June 19, 2018
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Rockport residents voice support for keeping library in village

Stephen Betts | BDN
Stephen Betts | BDN
Rockport Planner Bill Najpauer discusses zoning issues surrounding the Rockport Public Library during a Tuesday night meeting at the Rockport Opera House
By Stephen Betts, BDN Staff

ROCKPORT, Maine — Nearly 100 people turned out Tuesday night at a meeting where many voiced strong support for considering an expansion of the library at its location in the village.

“The library works where it is. The majority of people love it. I would ask for a 100 percent effort to keep it there,” said resident Bill Peace.

Resident Jim Ruddy presented the Select Board with a petition signed by 112 residents who want the board to look at keeping the library at its location on Russell Avenue.

One limitation to expansion at the site has been that the library property is located in two zoning districts including a stream protection zone that does not include libraries as a permitted use. Ruddy and other residents said, however, that can be addressed simply by the Select Board placing a zoning change on the November ballot for residents to make that an allowed use.

Kathleen Meil, chairman of the Rockport Library committee, presented a chronology of the library issue. She noted that the library space is inadequate and has too few staff for the amount of use.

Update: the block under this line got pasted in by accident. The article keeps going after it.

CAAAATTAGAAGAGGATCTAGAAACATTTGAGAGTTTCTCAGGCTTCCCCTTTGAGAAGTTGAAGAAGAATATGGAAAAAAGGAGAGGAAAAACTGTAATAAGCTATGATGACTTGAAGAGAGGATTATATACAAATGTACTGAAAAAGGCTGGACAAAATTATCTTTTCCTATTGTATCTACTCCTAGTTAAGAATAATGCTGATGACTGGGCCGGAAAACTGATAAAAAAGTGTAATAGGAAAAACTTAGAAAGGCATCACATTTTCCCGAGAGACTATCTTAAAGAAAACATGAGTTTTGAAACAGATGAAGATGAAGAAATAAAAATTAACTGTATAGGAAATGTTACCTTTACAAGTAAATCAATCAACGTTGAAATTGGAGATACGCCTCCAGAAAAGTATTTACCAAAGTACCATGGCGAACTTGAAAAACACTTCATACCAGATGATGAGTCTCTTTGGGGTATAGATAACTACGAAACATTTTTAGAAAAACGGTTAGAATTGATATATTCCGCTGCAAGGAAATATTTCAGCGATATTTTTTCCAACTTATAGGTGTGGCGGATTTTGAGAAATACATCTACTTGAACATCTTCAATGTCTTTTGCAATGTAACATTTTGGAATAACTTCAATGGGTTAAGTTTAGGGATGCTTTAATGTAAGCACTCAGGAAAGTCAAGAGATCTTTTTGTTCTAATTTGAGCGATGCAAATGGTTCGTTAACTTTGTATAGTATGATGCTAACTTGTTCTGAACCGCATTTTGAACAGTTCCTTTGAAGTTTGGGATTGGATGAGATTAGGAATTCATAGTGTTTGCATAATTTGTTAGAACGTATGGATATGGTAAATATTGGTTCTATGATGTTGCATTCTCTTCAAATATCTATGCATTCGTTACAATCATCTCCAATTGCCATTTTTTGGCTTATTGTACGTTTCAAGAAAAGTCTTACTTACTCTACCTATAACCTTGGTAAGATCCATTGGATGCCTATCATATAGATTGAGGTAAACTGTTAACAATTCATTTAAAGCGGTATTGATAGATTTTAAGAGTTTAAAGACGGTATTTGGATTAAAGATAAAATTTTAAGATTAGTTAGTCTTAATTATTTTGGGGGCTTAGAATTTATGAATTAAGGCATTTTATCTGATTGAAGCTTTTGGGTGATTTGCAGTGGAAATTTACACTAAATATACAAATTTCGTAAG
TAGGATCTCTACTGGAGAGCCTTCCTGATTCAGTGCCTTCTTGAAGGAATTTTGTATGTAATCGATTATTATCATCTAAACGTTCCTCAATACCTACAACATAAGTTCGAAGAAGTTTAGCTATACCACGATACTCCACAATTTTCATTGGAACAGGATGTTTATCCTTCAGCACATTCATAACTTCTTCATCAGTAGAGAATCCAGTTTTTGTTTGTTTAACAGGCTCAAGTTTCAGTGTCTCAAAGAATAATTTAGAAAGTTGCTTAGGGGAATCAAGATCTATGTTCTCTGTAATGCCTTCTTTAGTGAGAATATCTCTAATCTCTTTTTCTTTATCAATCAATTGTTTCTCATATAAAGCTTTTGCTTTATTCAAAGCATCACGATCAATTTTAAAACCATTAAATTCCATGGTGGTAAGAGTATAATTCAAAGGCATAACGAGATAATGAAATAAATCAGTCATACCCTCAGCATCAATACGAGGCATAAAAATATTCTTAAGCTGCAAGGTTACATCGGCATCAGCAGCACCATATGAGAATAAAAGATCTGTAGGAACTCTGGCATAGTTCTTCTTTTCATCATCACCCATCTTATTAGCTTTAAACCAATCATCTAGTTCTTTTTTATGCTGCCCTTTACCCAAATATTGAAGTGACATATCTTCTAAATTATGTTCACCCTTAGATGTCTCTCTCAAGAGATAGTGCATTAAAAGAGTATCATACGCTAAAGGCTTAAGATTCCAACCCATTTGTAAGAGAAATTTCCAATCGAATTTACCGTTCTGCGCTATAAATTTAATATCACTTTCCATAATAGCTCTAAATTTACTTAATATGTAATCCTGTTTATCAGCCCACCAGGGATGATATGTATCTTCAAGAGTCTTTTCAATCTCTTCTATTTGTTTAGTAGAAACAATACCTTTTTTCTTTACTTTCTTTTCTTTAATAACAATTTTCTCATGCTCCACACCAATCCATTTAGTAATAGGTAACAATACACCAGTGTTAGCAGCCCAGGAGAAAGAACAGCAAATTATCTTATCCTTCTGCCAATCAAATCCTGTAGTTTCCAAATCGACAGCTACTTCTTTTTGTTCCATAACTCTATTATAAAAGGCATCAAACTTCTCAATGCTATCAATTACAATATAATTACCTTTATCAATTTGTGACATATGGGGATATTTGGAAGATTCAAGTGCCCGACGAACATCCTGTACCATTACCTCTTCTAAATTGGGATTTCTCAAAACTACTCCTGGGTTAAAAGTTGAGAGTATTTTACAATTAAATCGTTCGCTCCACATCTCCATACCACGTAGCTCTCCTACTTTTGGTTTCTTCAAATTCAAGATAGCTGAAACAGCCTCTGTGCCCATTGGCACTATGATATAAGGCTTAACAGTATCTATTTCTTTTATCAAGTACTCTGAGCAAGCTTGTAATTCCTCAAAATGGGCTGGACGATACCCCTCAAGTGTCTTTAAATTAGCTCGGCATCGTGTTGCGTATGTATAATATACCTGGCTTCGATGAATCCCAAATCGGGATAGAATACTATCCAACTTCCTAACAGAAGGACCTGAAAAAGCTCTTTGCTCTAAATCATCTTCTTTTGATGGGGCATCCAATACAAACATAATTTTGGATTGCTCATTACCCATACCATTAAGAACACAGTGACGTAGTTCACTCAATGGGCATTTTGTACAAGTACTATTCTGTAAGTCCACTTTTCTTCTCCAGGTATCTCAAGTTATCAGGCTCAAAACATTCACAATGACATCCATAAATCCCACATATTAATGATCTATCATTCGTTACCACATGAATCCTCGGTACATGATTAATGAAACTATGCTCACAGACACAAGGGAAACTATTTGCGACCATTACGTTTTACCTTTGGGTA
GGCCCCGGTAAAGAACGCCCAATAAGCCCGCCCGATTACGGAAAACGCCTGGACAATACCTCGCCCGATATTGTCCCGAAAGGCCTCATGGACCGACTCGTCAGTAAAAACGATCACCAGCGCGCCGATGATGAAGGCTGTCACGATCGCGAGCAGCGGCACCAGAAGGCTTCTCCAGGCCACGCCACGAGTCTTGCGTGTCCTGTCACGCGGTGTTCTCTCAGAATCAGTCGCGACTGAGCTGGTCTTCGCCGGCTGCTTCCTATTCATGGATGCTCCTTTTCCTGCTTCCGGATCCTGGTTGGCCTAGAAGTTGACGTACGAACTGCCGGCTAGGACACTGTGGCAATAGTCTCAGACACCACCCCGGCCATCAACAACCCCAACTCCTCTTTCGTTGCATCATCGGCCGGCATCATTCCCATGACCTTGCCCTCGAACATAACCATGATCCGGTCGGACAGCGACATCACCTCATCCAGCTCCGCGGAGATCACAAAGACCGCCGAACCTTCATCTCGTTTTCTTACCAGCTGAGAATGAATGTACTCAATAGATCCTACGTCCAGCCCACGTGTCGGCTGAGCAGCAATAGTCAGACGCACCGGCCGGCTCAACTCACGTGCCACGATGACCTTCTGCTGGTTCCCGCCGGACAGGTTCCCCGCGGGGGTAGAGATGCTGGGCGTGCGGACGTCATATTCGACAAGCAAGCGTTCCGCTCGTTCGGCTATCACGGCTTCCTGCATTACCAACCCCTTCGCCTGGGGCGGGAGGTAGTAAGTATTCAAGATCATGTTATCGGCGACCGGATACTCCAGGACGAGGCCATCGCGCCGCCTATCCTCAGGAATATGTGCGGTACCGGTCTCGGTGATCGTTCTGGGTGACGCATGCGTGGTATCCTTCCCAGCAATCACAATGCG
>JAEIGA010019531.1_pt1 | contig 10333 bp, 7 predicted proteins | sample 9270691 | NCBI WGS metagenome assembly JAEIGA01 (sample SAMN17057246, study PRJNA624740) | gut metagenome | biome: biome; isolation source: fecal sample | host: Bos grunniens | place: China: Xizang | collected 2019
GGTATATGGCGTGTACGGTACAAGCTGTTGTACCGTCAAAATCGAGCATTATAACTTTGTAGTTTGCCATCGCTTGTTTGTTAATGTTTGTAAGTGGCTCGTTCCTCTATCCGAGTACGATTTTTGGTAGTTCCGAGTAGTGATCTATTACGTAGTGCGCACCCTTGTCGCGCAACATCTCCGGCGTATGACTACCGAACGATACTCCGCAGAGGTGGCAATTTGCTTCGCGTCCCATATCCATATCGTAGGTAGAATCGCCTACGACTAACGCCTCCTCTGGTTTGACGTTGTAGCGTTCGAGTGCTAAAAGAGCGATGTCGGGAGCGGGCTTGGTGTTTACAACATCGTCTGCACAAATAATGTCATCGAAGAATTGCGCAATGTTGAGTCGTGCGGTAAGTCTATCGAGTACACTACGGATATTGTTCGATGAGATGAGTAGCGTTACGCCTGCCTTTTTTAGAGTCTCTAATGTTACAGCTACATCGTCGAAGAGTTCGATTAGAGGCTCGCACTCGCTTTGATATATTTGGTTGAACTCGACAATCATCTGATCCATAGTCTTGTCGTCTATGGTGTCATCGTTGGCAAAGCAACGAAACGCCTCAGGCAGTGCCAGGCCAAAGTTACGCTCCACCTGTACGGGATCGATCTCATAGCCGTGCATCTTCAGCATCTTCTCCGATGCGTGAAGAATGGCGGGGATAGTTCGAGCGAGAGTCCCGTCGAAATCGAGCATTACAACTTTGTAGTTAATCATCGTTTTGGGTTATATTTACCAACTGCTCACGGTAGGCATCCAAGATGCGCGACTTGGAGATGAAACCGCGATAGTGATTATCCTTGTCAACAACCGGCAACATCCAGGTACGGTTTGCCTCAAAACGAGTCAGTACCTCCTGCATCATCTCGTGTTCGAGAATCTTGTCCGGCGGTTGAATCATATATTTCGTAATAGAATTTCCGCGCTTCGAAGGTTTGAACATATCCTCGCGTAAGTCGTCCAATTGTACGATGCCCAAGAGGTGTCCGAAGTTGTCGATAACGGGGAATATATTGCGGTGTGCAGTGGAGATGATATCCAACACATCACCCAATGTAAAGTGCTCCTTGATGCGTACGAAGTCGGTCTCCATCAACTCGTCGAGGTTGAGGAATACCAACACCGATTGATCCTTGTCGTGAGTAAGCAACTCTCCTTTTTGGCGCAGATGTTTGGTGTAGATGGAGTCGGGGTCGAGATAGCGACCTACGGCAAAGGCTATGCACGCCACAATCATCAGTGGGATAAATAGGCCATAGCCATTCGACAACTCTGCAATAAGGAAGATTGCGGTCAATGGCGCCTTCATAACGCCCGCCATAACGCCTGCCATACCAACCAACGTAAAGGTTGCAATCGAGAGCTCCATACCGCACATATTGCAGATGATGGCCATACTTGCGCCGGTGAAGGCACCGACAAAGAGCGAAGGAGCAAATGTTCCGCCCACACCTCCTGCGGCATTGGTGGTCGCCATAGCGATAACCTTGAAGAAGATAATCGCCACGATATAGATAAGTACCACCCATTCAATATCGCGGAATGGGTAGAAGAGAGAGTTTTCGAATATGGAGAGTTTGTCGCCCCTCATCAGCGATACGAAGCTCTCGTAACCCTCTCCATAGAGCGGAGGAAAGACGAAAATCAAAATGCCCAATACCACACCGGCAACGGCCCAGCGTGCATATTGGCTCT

In May, the library committee voted to endorse the construction of a library at the former Rockport Elementary School site near the intersection of Routes 1 and 90.

The library committee is an independent board elected by town residents.

“It is not the committee’s decision; it is simply a recommendation based on years of study,” she stated.

The estimated cost of a new 14,000-square-foot library at the former school site is $3 million to $5 million. The current building is 3,324 square feet.

Select Board member Geoffrey Parker, who moderated Tuesday night’s meeting, said that the final decision on the library would go to voters.

One deficiency cited by Meil in a written presentation given to those in attendance was the lack of parking.

“Most of the community competes for the few available parking spaces, which are in great demand, especially when another local organization is hosting an event,” the report stated. “Some of the available spaces require crossing an increasingly busy and complex intersection, creating a safety issue and logistical challenge, especially for parents of young children.”

There is only one handicapped parking space and that could be lost if the village building is expanded.

Several residents urged the Select Board to put the zoning change on the November ballot so that the expansion option in the village can be fully explored.

Resident Brinkley Thorne said the library needs to be considered an important downtown institution. He said the former Rockport Elementary site has potential for other purposes.

Resident Bill Frohlich said that the country is coming off the worst economic downturn since the 1930s and questioned whether the town needed to make such a major expansion.

Meil said the current facility has inadequate space for patrons, programs and collections.

At the end of the meeting, Parker said the Select Board and library committee would schedule a meeting to discuss what to do next.

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